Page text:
The boiling points of the noble gases increase with increasing relative atomic mass, so the further down in the group you go, the higher the boiling point. This is as a result of greater intermolecular forces as atoms get bigger resulting in more energy being needed to break the bonds and change state. However, compared to metals they all have very low boiling and melting points and usually exist as gases at room temperature.
Group 1: Alkali Metals[edit | edit source]
The elements on the far left of the periodic table are known as the Alkali Metals or Group 1 (since they all have 1 electron in their outer shell). In order to form a stable arrangement, they need to lose 1 electron, resulting in them becoming a positive ion (1+). All alkali metals are soft (as they can be easily cut with a knife) and have relatively low melting and boiling points.
Alkali metals get there name from their reaction with water:
Alkali metals react with water to produce an alkali metal hydroxide and hydrogen. The hydroxide is an alkali, with a pH greater than 7, which is able to dissolve in water, turning a universal indicator blue or purple.
The reactivity of alkali metals increases going down the group since there is a higher shielding effect created by more filled electron shells, meaning that electrons can be lost more easily. This means that if francium were to react with water, there would be an explosion.
Alkali metals react with oxygen to produce an alkali metal oxide. This explains why when you cut an alkali metal the shiny surface quickly dulls as an oxide layer forms, having reacted with oxygen. It also explains why alkali metals burn vigorously when you place them in a jar filled with oxygen. The oxide will form as a white smoke.
Group 1 metals react with chlorine to produce (chlor)ides, a compound containing chlorine and another element.
Group 7: Halogens[edit | edit source]
Halogens are the Group 7 elements in the periodic table and have 7 electrons in their outer shell. The halogens are non-metals and consist of diatomic (a pair of halogen atoms bonded together) molecules which are gases at room temperature. As you go down Group 7, the halogens become less reactive, have higher melting and boiling points. This is the exact opposite of alkali metals which get more reactive as you go down.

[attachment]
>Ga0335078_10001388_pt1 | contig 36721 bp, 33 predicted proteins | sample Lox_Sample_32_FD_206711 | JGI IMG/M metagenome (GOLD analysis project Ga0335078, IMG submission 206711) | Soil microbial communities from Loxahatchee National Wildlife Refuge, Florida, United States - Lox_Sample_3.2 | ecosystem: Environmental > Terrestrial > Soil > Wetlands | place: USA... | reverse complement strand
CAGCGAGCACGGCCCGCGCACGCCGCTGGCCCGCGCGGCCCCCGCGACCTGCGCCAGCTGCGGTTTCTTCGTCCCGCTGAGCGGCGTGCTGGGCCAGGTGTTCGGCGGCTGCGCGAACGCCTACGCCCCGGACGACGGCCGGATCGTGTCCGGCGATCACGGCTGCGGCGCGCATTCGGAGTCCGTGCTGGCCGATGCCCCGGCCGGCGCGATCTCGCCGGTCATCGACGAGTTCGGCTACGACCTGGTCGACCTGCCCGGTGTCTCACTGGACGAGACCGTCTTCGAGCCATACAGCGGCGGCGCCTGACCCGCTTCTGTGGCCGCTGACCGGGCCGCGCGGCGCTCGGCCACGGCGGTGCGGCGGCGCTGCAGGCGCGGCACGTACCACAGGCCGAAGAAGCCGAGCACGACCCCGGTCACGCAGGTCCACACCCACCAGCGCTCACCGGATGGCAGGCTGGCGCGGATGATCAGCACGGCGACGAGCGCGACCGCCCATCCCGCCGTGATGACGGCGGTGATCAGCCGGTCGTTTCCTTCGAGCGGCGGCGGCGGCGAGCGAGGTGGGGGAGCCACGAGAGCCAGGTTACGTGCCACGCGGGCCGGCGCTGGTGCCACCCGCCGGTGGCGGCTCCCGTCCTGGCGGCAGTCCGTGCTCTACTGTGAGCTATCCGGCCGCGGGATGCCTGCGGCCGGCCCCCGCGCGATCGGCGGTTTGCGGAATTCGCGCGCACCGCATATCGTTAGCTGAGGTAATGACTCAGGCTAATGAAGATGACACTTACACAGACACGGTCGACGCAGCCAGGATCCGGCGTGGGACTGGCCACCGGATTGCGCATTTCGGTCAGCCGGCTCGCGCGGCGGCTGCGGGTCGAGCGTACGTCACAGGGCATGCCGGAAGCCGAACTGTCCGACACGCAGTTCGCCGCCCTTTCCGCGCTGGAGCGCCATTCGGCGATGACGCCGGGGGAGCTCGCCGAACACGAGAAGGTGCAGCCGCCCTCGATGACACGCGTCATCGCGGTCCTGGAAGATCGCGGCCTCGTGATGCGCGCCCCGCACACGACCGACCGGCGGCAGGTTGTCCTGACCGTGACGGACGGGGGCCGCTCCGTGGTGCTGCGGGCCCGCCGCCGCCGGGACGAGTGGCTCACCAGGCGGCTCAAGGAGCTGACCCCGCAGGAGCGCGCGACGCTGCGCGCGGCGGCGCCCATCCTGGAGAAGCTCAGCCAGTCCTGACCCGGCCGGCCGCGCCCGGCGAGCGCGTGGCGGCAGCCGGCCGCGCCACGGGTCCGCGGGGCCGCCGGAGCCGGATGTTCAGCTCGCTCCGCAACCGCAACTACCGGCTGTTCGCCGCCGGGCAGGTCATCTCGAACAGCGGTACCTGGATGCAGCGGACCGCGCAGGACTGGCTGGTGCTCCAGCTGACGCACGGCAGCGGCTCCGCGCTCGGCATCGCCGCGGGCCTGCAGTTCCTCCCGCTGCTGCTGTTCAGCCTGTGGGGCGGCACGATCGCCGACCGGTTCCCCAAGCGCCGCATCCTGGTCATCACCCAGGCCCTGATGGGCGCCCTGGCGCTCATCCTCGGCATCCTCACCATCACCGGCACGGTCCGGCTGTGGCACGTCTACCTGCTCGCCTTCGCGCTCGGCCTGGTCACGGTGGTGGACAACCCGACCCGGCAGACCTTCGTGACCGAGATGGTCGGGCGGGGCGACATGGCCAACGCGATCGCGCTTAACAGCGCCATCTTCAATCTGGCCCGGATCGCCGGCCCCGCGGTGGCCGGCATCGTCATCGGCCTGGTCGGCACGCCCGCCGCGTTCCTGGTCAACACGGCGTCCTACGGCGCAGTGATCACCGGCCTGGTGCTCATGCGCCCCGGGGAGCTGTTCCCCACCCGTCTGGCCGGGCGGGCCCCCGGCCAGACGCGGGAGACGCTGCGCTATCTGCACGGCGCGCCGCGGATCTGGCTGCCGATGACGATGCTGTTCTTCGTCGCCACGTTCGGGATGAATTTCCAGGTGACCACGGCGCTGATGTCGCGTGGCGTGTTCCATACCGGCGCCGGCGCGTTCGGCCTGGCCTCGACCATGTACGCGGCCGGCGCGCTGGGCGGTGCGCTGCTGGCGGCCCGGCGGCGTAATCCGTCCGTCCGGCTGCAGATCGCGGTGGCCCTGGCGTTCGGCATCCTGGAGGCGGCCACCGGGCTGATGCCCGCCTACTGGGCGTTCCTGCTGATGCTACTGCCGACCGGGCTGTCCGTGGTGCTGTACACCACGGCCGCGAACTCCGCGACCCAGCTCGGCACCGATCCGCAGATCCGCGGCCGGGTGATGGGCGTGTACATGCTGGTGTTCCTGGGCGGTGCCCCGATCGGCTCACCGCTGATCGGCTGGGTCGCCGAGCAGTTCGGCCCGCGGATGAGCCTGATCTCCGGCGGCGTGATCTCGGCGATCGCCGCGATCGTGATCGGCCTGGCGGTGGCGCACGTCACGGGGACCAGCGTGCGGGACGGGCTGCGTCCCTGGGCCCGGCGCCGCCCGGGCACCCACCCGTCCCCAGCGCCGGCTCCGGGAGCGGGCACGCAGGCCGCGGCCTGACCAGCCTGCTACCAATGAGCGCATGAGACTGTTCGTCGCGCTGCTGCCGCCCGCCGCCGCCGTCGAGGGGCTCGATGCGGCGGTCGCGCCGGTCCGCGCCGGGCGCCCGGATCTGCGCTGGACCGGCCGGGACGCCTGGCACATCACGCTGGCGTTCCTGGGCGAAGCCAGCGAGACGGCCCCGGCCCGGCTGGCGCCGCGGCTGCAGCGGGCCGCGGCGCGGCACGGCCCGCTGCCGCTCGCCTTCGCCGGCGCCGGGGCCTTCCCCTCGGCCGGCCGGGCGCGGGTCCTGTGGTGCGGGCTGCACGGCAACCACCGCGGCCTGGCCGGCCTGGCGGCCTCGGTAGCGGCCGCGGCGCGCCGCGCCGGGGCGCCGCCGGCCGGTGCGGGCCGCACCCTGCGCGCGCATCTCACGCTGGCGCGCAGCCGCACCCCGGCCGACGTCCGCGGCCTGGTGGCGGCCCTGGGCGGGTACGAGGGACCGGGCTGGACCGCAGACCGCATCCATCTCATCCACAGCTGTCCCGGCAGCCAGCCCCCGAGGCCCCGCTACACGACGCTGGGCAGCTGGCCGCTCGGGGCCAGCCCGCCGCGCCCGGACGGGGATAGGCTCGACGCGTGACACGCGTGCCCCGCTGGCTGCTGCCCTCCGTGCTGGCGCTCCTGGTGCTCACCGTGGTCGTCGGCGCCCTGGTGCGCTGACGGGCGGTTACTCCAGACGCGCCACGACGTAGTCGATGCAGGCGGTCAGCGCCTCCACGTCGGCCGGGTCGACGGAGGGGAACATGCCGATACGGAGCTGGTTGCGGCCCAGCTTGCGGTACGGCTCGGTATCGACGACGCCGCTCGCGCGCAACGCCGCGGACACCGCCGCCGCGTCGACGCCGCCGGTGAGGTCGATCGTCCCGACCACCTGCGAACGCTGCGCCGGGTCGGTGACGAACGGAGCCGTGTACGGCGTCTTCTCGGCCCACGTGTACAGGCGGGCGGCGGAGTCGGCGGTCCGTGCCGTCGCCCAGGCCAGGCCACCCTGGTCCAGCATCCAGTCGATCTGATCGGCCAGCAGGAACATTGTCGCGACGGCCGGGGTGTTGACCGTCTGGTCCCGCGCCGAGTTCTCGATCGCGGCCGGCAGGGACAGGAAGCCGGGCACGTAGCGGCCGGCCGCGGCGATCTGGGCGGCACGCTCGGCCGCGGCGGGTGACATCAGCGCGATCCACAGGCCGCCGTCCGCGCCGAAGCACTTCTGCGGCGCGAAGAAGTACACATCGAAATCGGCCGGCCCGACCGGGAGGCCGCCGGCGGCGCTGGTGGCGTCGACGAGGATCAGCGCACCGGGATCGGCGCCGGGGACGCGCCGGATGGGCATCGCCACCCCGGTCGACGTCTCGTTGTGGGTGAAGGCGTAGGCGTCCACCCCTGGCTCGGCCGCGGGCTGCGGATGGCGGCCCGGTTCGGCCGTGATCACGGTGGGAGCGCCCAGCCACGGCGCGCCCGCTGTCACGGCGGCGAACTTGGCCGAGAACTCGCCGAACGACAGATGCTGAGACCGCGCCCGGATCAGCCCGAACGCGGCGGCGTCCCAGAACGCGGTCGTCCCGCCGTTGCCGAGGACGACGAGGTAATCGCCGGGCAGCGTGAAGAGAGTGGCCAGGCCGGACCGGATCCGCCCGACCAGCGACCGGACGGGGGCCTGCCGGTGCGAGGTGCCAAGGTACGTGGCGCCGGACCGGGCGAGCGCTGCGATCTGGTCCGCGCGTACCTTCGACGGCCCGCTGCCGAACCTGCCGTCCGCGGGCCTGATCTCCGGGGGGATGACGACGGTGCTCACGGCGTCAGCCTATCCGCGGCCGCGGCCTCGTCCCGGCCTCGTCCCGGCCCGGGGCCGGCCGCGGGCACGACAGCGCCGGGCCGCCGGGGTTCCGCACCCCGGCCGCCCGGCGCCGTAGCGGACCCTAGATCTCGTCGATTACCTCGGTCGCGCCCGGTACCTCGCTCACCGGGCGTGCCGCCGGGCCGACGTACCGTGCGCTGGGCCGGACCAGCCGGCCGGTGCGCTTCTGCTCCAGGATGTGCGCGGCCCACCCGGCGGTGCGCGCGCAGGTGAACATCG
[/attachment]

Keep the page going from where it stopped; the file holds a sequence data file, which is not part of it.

Halogens react with metals to produce salts which are held together by ionic bonds. The halogen becomes a halide ion with 1- charge. when they bond with metals. In order to write the salt formed, all you need to remember is that the net charge of the new compound formed must be 0. For example, sodium (an alkali metal) reacting with chlorine (a halogen) makes sodium chloride as seen above. Another example would be:
As we see, iron (a transition metal) reacts with bromine (a halogen) to make iron bromide. Remember that halogens are diatomic.
Halogens react covalently with non-metals to form compounds which all have a simple molecular structure:
Displacement reactions of Halogens[edit | edit source]
A more reactive halogen can displace a less reactive halogen from an aqueous solution of its salts. In simpler terms, the halogen further up the group will displace a halogen further down the group because reactivity decreases going down the group.
Notice how diatomic halogens lose their pairs when they react ionically. This is because they can obtain a full outershell by covalent bonding with the metal.
Quick Questions[edit | edit source]
|What is the definition of Energy?|
|The maximum amount of change possible in a system (object or group of objects)|
|What are the 2 main types of energy store and what is the difference between them?|
|Energy stores that relate to movement (Kinetic) and Potential energy stores which relate to the position of an object in space.|
|What is energy measured in?|
|What is specific heat capacity?|
|The amount of energy it takes to increase 1 Kg of a substance by 1|
|What is Power?|
|The rate of energy transfer|
References[edit | edit source]